The market has rewarded Verizon’s performance over the past eighteen months, as its stock price has increased 18% over its 1Q10 close. During the same time frame, the S&P 500 has given back 3.4%. Verizon experienced its most significant stock price appreciation in the quarters before and after its iPhone release, jumping 18% from its 3Q10 close to $38.54 a share at the close of 1Q11. It has lost about 5% since, ending 3Q11 at $36.80.

While Verizon remains the top wireless provider in the U.S., some threats to its wireless market share do exist. AT&T posted better gross (5.9m to 5.4m) and net (2.1m to 1.4m) customer adds than Verizon in 3Q11, appearing to have weathered the storm after the Verizon iPhone frenzy in 1Q11 and 2Q11. And armed with the iPhone 4S and unlimited data packages, Sprint also could steal some market share from Verizon.

Preliminary numbers on iPhone 4S users bear out these concerns. According to a Localytics study, Verizon maintains 40% of the iPhone 4 market, but its share of the iPhone 4S has dropped to 32%. Meanwhile Sprint has taken 12% of the 4S market, a majority of which it took at Verizon’s expense.


Wireless Subscriber Trends in 3Q11: Big 3 Still Rule the Roost

And the Winner is…..AT&T Mobility

I have to hand it to AT&T…though Verizon Wireless is generally considered the “quality network” leader and was expected to start handing AT&T its hat once it obtained the iPhone last February, AT&T has fought back admirably and was in fact the top-growth company in the third quarter in terms of both gross and net subscriber additions. AT&T added 2.1m net new customers in the quarter, bringing its total to 100.7m. Churn was a respectable 1.28% and gross additions approached 6m.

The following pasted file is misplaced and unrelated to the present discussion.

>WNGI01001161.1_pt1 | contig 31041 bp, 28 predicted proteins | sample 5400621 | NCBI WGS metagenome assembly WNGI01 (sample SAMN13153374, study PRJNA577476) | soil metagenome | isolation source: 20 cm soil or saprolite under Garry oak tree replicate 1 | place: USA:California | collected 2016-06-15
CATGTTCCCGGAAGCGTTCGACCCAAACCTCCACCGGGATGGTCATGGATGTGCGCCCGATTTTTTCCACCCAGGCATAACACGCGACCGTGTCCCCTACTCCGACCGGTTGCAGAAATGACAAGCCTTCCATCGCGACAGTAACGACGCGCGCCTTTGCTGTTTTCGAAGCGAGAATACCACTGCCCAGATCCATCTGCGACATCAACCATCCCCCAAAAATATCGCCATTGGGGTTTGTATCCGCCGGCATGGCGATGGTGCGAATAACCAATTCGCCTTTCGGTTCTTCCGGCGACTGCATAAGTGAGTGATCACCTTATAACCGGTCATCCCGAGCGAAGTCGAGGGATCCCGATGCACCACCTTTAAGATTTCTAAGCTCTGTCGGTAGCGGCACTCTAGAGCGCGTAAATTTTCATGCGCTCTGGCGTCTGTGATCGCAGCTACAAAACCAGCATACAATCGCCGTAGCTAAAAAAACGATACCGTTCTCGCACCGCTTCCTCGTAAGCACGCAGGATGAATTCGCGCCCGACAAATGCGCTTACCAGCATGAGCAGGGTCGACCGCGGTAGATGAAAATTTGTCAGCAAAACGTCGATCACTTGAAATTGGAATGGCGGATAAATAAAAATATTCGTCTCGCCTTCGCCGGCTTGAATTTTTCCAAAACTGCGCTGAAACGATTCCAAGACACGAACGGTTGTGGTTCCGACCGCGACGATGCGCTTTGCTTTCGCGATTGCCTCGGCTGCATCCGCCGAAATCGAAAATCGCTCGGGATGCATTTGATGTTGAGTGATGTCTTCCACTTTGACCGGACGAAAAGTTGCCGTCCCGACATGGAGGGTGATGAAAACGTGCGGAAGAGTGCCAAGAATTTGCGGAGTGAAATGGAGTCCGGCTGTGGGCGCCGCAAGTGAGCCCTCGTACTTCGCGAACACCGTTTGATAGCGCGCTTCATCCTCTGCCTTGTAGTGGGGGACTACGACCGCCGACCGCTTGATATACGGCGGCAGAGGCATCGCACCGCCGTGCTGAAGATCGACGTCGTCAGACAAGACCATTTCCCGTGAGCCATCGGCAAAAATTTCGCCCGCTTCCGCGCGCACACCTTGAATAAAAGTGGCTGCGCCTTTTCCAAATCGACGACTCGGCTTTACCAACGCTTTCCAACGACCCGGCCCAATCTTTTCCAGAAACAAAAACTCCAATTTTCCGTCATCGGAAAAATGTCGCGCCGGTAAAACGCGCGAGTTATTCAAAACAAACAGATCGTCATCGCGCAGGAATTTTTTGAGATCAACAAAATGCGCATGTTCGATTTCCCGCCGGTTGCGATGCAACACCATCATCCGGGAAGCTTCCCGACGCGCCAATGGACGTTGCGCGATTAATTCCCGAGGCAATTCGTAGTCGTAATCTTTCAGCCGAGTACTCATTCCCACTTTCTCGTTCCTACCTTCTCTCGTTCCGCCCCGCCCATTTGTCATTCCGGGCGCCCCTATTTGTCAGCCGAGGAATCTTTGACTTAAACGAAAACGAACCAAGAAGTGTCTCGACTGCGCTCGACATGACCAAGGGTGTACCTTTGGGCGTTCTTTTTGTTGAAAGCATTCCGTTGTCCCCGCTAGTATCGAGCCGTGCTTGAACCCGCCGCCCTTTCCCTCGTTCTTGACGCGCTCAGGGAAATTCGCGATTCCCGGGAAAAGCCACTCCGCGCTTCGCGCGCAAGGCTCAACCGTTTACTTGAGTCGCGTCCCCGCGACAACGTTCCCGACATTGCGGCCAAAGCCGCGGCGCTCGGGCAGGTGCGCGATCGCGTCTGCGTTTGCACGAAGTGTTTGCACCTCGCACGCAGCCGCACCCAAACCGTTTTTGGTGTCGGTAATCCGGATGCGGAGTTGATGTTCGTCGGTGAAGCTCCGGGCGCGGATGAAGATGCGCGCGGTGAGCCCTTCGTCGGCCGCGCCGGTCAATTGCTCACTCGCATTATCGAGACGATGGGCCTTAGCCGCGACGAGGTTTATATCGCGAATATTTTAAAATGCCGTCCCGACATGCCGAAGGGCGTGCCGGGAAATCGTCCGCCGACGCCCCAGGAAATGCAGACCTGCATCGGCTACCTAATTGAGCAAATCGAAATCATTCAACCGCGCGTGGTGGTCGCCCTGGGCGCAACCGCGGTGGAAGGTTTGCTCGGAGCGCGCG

Verizon Wireless, already the nation’s largest wireless service provider, added 1.4m net new customers; based on churn of 1.26% monthly, Verizon added almost 5.5m gross new customers. And Sprint Nextel, which continued to rail against AT&T’s planned acquisition of T-Mobile USA in the quarter, added just under 1.3m net new customers. T-Mobile USA hasn’t released its third quarter results yet, but based on comments in parent Deutsche Telekom’s third quarter report we know that T-Mo lost subs in the quarter. T-Mo’s revenue fell by 3.3% in the quarter YoY; since it also reported that growing data revenue led to an increase in average monthly ARPU, we can assume that subscribers fell by more than the 3.3% revenue decline.

And then there’s everyone else. The subscriber numbers are an order of magnitude smaller when we look at MetroPCS, Leap Wireless, U.S. Cellular…MetroPCS grew its base by a paltry 69k, blaming the slower growth on “seasonal factors” and the “weak economy.” Leap Wireless managed to add 10k net new customers which actually gave the stock a boost considering the big sub losses Leap had been reporting. And U.S. Cellular lost another 145k in the quarter, its biggest quarterly loss this year.

Notably, Clearwire added nearly 1.9m net new customers in the quarter. The vast majority of Clearwire’s customers are of course wholesale customers actually added by its estranged step-parent Sprint Nextel. In fact, it looks to me that without the Clearwire 4G sales, Sprint wouldn’t have grown its base at all in the quarter, though the details get murky. Sprint reported a modest decline in postpaid retail subscriber and boasted strong prepaid net adds, but ongoing losses from its Nextel/iDEN side of the business offset much of those gains. Sprint also said that results at its prepaid subsidiaries Virgin Mobile and Boost improved in the quarter.